Friday, April 06, 2012

It is really amazing how naive and obtuse some commentators on Syria are choosing to be these days. They find it incomprehensible that somebody might have one position before 2011 and a different one afterwards. Before the revolution many Syrians supported the regime's foreign policy but ignored the domestic politics because - and rightly so - they thought the situation was getting slightly better. By slightly better that meant that the security services were becoming slightly more relaxed, and you heard less and less of torture and outright oppression as was the case with Hafez' days.

Some people might have even thought the new regime under Bashar was better and genuinely patriotic, and that he was a nice guy. Hell, I even thought he was a nice guy for a long time before this revolution started. Now it is clear that he is a tinpot dictator who relies on brutality to maintain power at any cost. I feel ashamed to have admired him once. The fact that Syria's foreign policy was something that coincided with support for the Palestinians and which gave Syria a far higher political clout should not be an excuse to continue support for this regime as a "last bastion of Arab nationalism", as it was described by Galloway.

There might be a conspiracy against Assad, and there might be all sorts of unsavoury characters who cry crocodile tears for the Syrian people and who are eager to support the revolution in any way, but that does not make the Syrian revolution any less deserving of support, nor the grievances of the Syrian people any less legitimate. Enough silliness.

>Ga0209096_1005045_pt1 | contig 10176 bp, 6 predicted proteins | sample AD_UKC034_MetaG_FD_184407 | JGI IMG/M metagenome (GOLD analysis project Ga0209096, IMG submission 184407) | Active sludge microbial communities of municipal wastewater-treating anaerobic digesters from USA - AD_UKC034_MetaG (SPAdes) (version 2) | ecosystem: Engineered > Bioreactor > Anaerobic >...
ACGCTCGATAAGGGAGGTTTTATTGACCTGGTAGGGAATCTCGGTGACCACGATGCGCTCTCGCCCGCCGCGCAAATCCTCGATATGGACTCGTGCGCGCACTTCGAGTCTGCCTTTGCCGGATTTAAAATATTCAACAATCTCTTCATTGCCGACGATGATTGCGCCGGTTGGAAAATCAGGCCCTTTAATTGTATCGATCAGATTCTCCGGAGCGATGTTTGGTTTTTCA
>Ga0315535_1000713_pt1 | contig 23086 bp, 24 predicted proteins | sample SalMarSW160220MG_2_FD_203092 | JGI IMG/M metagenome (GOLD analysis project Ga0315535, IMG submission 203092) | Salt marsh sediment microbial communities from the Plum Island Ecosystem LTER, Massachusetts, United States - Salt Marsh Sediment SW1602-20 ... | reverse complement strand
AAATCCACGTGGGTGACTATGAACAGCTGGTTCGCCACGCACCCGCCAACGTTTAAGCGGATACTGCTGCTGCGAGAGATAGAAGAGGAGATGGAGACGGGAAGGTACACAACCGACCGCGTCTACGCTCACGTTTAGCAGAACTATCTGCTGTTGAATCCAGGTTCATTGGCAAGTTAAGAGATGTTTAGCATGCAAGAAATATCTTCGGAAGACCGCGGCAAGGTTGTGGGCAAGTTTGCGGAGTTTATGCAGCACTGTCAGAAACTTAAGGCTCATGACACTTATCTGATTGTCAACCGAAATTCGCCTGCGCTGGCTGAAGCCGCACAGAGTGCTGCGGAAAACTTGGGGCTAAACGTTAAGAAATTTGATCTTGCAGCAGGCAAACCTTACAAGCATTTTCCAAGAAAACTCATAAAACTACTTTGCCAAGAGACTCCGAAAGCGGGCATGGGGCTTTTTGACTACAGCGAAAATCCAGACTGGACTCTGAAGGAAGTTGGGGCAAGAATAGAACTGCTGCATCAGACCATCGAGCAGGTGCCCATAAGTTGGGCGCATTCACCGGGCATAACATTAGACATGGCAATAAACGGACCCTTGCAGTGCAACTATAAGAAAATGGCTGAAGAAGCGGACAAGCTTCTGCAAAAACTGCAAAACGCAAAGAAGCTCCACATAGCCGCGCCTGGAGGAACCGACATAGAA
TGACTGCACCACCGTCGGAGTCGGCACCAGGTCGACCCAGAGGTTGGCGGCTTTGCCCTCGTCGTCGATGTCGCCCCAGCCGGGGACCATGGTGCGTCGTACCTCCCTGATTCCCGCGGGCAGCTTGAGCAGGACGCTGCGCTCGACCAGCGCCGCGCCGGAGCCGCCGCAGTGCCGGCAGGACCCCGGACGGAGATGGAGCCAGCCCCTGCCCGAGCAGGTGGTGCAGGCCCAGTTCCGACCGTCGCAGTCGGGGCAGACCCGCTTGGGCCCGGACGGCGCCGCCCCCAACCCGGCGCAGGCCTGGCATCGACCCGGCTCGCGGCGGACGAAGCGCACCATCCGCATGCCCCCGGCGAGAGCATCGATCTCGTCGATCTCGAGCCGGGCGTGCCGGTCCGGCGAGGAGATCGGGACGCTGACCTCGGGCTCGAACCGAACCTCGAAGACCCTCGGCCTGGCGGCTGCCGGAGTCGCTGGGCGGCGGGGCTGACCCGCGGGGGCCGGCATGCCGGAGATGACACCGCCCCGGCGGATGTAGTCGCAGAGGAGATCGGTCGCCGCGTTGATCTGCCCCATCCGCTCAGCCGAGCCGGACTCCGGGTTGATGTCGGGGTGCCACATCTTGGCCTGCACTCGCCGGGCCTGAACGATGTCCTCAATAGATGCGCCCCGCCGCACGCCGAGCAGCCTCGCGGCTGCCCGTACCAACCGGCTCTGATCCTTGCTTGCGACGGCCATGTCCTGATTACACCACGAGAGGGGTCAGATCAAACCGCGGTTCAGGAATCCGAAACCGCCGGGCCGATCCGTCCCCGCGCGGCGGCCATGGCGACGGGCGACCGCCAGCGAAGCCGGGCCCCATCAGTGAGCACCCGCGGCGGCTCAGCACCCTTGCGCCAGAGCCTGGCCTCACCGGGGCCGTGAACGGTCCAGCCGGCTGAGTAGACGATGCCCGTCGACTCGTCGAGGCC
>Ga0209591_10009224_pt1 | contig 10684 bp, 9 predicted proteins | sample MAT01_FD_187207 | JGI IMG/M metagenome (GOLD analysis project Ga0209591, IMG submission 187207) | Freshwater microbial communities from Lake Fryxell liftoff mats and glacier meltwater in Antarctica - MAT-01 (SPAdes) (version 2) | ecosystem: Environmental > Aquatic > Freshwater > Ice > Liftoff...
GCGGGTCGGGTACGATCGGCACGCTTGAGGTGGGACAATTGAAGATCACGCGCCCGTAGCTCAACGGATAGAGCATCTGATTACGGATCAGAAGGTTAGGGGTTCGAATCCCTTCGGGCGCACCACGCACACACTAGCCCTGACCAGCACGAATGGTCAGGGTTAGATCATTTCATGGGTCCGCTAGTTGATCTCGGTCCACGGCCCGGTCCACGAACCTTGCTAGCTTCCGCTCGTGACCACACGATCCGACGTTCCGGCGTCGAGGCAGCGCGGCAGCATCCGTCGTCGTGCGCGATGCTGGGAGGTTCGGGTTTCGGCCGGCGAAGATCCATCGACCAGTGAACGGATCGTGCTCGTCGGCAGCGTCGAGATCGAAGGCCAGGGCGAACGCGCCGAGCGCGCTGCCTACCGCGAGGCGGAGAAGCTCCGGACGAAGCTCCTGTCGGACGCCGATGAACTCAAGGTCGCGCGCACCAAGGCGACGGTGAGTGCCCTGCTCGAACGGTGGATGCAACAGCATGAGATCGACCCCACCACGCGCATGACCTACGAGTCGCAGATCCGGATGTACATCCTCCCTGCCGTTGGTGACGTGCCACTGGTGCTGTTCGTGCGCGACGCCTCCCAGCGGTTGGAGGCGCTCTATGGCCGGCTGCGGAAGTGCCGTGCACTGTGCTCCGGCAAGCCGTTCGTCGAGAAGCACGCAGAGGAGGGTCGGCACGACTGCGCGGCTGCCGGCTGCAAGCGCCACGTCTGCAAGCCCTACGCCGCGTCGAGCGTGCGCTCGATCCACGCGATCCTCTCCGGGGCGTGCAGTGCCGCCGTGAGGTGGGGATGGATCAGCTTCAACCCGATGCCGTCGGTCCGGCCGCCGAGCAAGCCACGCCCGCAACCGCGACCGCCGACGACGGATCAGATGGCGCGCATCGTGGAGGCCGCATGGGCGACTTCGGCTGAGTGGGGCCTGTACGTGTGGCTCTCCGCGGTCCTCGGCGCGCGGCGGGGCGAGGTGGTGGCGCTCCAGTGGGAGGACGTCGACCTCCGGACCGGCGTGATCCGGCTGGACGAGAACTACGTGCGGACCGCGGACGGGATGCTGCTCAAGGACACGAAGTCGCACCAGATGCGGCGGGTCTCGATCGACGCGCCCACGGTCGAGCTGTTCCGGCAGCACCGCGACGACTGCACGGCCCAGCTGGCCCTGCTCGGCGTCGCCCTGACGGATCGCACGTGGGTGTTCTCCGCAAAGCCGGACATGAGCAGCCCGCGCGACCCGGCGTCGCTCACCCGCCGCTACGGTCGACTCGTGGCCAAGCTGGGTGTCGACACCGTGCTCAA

Safiya Outlines said...

Salaam Alaikum,

Indeed. The people were simply hoping for the best, that is more a testiment to the strength and optimism of the Syrian people, then a reason to attack them and their uprising.

The people aren't stupid, they knew if the regime was fought, that it would behave exactly like this and it could potentially open a huge can of worms. So they hoped instead that Basher the Modern would instead choose the path of genuine reform. Those hopes were cruelly dashed.

Anonymous said...


"Hell, I even thought he was a nice guy for a long time before this revolution started."

I began questioning myself early on. How did we fall in his traps, knowing he is a son of a dictator..a son of a mass murderer, short, I detest everything about this family. Everything. I cannot comprehend how did I turn 180 degree, I became an unofficial representative of both, Bashar and Nasrallah after 2006. I will spend hours, convincing...

What escaped my mind, was 2001 twin towers drama in New York, Bush's with us or against us, axis of evil, Syria was in that axis, and the revengeful war on Afghanistan, and the preemptive war on Iraq.

The infamous "shock and owe" shook the hell out of us, we could not believe what we saw! Death and destruction all around us. We all rallied around what we had, and rightly so, believing the saying, the devil you know is better than the devil you do not know. We cursed democracy and freedom.